School of Economics March 3, 2014
Fostering human resources that can analyze society from an economic standpoint and devise appropriate measures
Logical analysis of economic phenomena is essential in constructing a better society
People live day to day within the flow of the economy (goods and capital). What analyzes this flow from a logical, historical and political standpoint is economics. The world economy is changing at a rapid pace, and the School of Economics fosters a broad, scientific perspective that allows flexible responses based on full awareness of current economic phenomena and a precise analysis of reality. What is fostered is an ability to think about economics in order to solve problems.
Cultivation of insight, power of analysis and presentation skills through small-group seminar education.
As can be seen from the fact that the School of Economics was the first in the university to offer four-year seminars, it places emphasis on small-group seminar education, involving researching a theme of interest, organizing the points of an argument, and giving presentations. This learning style, where faculty members and students exchange comments and opinions amongst themselves, promotes deeper understanding of specialized knowledge and cultivates the abilities necessary in various fields in the working world.
Unique classes taught by business professionals to connect global current affairs with economics.
To keep up with the rapid progress of globalization and informatization, this school offers "Economics Topics" and "Economic Status" classes that connect global current affairs with economics. Lectures taught by lecturers from the business world, whether they are currently active business people or alumni who have a great amount of experience, are filled with unique and original content. These classes are a great aid in job hunting, as well as in honing thinking skills after graduation. Themes include "the Chinese economy," "EU (Europe)," "energy," and "trading conglomerates."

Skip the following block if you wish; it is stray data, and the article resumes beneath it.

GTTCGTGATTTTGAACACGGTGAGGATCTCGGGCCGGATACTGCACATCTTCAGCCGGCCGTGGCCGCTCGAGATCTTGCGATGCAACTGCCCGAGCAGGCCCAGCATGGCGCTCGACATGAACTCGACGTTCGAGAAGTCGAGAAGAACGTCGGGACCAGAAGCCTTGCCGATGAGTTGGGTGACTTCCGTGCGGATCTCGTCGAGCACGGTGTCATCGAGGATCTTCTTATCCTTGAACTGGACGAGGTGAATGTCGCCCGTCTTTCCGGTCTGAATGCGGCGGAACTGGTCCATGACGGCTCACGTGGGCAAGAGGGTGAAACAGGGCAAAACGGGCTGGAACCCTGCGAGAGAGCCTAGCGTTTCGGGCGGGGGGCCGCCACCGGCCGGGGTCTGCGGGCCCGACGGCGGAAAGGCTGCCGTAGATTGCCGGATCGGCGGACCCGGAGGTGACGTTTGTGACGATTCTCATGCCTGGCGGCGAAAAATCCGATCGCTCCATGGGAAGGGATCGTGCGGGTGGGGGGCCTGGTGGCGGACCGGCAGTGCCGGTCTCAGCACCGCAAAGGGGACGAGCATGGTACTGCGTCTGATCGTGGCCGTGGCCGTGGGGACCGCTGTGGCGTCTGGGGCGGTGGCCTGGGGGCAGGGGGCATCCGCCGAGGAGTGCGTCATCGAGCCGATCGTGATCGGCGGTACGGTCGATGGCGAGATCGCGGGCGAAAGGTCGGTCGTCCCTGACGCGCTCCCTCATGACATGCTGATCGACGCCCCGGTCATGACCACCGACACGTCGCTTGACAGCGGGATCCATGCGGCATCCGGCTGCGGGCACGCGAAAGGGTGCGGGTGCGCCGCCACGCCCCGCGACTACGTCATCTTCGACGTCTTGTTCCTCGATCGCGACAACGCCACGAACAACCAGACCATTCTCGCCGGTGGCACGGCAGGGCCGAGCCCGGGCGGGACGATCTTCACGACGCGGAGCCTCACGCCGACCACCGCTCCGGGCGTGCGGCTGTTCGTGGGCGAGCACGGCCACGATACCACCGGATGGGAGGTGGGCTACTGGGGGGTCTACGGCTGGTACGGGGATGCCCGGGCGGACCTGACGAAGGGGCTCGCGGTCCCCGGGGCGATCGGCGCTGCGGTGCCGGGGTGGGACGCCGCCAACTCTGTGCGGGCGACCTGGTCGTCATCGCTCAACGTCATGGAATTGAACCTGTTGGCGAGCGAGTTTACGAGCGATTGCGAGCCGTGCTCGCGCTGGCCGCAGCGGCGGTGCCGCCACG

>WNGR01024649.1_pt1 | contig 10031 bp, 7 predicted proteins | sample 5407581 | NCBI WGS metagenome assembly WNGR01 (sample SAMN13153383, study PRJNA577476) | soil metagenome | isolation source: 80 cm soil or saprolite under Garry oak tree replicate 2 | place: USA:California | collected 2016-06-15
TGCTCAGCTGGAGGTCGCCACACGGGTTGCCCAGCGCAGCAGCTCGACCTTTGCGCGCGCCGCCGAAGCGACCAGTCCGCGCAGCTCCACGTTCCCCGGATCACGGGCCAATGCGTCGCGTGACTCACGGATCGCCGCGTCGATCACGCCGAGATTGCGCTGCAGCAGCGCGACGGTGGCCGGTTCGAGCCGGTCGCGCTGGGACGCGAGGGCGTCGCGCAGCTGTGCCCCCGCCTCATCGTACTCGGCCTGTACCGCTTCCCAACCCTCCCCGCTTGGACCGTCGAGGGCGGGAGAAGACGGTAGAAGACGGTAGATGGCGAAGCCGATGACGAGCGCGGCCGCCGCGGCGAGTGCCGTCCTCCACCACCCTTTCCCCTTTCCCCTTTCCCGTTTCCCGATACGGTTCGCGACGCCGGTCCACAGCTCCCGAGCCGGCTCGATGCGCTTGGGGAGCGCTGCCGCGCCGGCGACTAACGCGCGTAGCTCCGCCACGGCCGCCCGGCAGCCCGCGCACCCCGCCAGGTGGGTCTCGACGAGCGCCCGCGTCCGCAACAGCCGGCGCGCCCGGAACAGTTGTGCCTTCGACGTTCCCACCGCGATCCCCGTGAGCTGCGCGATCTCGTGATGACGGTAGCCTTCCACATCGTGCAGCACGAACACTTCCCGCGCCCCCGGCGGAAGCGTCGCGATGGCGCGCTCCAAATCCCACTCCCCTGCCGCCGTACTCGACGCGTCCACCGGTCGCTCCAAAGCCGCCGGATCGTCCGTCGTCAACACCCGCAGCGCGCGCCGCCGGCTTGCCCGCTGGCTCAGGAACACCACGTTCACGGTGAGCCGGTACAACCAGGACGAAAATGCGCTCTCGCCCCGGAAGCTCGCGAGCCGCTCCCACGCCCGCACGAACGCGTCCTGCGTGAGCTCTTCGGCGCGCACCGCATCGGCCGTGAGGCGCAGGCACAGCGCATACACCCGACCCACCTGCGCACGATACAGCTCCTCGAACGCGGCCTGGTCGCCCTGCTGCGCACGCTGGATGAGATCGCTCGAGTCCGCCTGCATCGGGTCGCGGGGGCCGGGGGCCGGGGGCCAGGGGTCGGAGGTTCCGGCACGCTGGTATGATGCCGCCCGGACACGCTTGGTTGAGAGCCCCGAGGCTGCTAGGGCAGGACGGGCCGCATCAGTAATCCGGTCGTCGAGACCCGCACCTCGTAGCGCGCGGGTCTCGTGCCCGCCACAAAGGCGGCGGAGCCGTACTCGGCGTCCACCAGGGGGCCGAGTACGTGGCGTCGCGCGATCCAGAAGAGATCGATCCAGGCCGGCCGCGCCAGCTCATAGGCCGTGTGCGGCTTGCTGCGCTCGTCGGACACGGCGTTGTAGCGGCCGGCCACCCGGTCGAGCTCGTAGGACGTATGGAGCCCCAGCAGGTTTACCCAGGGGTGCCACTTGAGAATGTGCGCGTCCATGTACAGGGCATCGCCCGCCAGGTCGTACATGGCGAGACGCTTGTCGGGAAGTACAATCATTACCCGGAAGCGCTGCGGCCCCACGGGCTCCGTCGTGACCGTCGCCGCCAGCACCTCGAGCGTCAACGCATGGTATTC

Option to attend Graduate School subjects. Reach higher with high-level classes.
For students in their third year and above who wish to attend classes at a higher level than those offered in the undergraduate programs, there is a system that allows them to attend core subjects of this university's graduate school (master's program of the Graduate School of Economics) along with graduate students. This system is not necessarily for those wishing to advance to the graduate school, but if an undergraduate student earns graduate school credits (exceeding the credits required for graduation) and advances to the master's program of the Graduate School of Economics, such credits will be approved as graduate program credits.